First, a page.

From LQWiki
Jump to navigation Jump to search

This article is a stub and needs to be finished. Plunge forward and help it grow!

Substitution is a feature of the bash shell that allows you:

Storing output to variables

Imagine you got that little command line from bash_tips that outputs your IP-address:

duffman:~ # ifconfig eth1 | sed -rn 's/^.*inet addr:([^ ]+).*$/\1/p'

Now, you want your IP address stored into a variable, say, you want to substitute the commandline by its output and store it to a variable. Use the operator $() to do this:

duffman:~ # ip=$(ifconfig eth1 | sed -rn 's/^.*inet addr:([^ ]+).*$/\1/p' )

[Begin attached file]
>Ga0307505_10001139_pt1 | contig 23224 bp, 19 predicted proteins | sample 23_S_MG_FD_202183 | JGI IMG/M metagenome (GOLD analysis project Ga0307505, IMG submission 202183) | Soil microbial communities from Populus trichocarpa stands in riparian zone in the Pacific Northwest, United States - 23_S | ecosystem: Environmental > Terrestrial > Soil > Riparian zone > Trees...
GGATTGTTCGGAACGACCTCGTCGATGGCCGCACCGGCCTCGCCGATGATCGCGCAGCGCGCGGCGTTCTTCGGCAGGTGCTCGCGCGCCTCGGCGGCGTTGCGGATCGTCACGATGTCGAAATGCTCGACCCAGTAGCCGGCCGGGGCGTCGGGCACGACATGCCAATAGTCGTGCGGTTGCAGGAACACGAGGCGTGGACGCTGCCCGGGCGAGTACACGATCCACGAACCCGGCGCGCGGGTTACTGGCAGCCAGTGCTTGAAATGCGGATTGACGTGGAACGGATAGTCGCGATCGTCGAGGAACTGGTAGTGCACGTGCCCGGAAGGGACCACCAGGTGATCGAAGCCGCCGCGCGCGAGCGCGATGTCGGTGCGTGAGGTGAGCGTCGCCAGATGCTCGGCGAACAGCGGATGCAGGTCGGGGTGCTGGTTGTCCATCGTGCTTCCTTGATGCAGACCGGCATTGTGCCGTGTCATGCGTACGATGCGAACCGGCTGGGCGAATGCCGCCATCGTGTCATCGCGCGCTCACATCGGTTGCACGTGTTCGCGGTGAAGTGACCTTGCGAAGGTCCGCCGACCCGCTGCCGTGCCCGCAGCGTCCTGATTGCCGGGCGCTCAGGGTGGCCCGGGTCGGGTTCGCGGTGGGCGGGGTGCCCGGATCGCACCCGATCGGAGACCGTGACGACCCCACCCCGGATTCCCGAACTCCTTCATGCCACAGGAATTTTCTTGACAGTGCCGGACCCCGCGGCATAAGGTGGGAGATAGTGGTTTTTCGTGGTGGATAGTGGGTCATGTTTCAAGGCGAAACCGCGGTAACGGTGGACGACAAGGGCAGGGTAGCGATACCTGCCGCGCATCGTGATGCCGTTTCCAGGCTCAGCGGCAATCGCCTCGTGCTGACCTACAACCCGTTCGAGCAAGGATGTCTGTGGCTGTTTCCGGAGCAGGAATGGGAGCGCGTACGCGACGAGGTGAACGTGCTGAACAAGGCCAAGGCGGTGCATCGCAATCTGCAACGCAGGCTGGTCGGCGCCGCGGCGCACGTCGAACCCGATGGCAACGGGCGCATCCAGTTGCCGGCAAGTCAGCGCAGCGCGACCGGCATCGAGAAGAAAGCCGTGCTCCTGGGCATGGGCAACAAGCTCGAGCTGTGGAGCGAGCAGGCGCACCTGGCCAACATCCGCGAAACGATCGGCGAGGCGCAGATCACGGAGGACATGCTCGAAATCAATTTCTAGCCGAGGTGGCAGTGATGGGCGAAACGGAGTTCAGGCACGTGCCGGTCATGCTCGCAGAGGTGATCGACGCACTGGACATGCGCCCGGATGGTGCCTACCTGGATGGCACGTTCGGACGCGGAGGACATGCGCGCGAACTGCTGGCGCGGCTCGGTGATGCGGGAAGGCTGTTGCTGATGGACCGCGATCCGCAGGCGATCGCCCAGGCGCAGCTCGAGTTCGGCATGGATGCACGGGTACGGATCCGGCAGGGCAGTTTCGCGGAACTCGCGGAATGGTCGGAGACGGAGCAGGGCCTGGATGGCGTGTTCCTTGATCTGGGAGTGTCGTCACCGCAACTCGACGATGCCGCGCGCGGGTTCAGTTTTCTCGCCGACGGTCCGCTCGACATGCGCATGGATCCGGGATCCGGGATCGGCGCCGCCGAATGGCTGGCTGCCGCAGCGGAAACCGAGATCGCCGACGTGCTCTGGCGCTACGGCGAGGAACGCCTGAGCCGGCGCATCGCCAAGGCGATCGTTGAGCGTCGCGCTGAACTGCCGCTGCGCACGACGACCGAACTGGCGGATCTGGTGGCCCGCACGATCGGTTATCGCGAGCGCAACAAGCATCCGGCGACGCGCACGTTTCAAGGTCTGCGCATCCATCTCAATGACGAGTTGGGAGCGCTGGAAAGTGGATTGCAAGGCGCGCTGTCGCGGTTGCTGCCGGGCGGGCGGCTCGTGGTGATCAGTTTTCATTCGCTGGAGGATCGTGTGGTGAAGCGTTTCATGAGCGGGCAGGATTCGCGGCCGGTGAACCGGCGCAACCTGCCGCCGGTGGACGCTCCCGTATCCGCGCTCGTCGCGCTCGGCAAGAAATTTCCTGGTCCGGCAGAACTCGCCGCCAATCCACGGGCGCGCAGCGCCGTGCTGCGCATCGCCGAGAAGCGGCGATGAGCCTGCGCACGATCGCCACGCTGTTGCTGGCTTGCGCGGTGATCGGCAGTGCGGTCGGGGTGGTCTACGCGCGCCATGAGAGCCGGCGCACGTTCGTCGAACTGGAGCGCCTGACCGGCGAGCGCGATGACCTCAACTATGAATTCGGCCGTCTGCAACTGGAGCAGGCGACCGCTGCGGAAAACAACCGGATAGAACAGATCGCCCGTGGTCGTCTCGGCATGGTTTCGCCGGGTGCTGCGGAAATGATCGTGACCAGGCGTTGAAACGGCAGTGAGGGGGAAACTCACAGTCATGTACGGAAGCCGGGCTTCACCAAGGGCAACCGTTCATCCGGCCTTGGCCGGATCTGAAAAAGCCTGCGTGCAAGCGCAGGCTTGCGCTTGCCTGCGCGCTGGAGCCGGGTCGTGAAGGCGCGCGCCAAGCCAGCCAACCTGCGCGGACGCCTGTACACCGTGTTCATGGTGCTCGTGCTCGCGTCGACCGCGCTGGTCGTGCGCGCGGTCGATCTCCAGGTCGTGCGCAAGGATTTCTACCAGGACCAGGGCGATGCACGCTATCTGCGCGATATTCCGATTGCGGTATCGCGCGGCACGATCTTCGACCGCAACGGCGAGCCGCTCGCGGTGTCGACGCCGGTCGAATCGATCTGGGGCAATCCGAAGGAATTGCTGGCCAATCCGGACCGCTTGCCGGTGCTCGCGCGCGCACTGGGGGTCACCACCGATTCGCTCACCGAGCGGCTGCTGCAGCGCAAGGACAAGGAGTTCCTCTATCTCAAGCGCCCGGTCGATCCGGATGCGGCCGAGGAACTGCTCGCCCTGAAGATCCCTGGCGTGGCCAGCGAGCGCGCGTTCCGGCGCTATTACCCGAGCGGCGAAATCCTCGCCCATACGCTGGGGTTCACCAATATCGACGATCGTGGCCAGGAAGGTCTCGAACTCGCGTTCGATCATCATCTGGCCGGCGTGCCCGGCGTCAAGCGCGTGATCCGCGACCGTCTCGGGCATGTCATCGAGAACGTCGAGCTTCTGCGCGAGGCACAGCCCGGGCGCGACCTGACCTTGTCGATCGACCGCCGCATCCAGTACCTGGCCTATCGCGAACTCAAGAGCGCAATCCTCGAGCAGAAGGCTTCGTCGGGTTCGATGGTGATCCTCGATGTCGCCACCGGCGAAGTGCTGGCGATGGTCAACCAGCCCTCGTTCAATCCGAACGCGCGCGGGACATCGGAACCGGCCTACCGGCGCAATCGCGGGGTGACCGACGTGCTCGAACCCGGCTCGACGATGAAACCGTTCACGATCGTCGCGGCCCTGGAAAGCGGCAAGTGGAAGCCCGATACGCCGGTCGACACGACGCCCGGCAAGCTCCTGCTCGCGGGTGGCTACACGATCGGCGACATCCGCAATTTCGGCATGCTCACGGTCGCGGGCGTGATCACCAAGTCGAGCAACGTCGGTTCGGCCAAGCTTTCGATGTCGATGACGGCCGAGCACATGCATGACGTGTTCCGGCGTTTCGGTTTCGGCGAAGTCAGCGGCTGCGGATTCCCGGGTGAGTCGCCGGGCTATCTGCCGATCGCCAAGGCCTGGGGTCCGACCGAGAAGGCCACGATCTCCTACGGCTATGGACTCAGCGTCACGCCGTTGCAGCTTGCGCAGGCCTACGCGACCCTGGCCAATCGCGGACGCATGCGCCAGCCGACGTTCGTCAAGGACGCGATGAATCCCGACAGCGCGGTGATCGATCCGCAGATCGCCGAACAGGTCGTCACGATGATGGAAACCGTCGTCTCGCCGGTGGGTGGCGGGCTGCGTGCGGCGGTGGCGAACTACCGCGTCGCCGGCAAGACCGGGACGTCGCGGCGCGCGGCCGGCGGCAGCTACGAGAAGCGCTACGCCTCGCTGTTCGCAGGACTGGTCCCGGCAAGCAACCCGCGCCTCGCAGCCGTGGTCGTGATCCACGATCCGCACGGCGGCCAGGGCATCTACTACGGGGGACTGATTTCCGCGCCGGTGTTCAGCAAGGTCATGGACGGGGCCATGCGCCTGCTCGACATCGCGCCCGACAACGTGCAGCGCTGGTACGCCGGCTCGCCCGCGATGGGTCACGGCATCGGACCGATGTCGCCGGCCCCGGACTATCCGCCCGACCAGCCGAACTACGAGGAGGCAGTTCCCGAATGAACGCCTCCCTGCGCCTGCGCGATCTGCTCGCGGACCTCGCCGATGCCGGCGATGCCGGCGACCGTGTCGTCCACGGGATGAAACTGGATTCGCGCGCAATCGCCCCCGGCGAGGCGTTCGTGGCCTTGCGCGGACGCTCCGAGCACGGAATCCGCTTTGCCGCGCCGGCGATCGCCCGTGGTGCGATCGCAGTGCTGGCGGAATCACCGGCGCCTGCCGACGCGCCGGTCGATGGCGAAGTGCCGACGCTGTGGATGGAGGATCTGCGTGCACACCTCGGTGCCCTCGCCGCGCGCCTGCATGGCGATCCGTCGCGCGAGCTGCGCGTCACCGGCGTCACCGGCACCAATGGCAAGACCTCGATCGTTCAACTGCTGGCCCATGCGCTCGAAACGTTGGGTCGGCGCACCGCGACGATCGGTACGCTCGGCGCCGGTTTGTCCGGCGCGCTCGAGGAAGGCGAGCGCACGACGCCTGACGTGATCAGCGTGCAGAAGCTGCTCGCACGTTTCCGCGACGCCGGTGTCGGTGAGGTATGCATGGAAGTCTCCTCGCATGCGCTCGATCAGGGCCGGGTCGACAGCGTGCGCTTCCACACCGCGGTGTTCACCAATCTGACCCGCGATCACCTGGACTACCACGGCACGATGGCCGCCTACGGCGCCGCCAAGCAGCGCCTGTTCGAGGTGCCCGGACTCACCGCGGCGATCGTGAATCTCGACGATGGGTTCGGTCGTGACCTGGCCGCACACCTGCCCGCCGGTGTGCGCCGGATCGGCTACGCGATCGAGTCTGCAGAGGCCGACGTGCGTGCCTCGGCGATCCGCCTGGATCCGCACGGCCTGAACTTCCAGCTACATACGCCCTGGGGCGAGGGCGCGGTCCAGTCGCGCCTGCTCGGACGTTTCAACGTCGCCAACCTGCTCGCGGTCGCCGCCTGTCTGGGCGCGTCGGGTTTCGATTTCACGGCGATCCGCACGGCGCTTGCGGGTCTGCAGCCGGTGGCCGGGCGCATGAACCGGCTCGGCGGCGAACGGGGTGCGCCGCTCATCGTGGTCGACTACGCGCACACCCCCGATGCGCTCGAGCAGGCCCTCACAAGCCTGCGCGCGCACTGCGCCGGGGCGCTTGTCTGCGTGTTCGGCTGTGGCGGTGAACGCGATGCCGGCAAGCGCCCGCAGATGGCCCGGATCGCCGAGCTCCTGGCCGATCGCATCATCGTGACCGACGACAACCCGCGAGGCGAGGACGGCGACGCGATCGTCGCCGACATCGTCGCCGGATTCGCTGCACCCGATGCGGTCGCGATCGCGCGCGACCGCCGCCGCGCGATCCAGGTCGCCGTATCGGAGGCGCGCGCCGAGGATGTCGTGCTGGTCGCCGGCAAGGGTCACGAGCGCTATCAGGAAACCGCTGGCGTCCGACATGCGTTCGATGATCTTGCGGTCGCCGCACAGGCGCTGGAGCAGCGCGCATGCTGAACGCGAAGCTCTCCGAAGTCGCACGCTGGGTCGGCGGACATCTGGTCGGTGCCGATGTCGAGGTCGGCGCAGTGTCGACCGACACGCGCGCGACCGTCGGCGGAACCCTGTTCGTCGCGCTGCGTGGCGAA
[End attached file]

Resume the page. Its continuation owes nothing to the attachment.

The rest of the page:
duffman:~ # echo $ip
duffman:~ #         

The operator $() executes the statement that is within its paranthesis and substitutes itself with the output of that statement. The operator ´´ (backticks) do the same, but they are not cascadable.

Getting a list of files

The operator * is substituted by all files in your current folder, e.g.

ls *

behaves the same as

ls file1 file2 file3

See also